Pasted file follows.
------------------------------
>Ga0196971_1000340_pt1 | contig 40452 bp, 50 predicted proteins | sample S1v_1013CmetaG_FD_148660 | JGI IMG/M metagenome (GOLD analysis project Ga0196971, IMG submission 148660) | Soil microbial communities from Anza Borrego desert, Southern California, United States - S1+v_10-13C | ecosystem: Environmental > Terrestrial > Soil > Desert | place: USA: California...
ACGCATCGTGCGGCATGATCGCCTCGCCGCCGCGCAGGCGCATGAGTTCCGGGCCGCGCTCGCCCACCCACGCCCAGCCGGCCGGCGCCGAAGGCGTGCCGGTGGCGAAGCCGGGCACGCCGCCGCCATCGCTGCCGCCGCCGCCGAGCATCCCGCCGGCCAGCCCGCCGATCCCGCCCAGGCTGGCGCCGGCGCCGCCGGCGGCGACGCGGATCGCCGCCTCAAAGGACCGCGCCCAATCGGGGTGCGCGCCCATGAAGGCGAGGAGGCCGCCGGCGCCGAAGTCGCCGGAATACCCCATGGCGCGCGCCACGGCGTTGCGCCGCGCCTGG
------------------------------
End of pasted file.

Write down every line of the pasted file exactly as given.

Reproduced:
>Ga0196971_1000340_pt1 | contig 40452 bp, 50 predicted proteins | sample S1v_1013CmetaG_FD_148660 | JGI IMG/M metagenome (GOLD analysis project Ga0196971, IMG submission 148660) | Soil microbial communities from Anza Borrego desert, Southern California, United States - S1+v_10-13C | ecosystem: Environmental > Terrestrial > Soil > Desert | place: USA: California...
ACGCATCGTGCGGCATGATCGCCTCGCCGCCGCGCAGGCGCATGAGTTCCGGGCCGCGCTCGCCCACCCACGCCCAGCCGGCCGGCGCCGAAGGCGTGCCGGTGGCGAAGCCGGGCACGCCGCCGCCATCGCTGCCGCCGCCGCCGAGCATCCCGCCGGCCAGCCCGCCGATCCCGCCCAGGCTGGCGCCGGCGCCGCCGGCGGCGACGCGGATCGCCGCCTCAAAGGACCGCGCCCAATCGGGGTGCGCGCCCATGAAGGCGAGGAGGCCGCCGGCGCCGAAGTCGCCGGAATACCCCATGGCGCGCGCCACGGCGTTGCGCCGCGCCTGG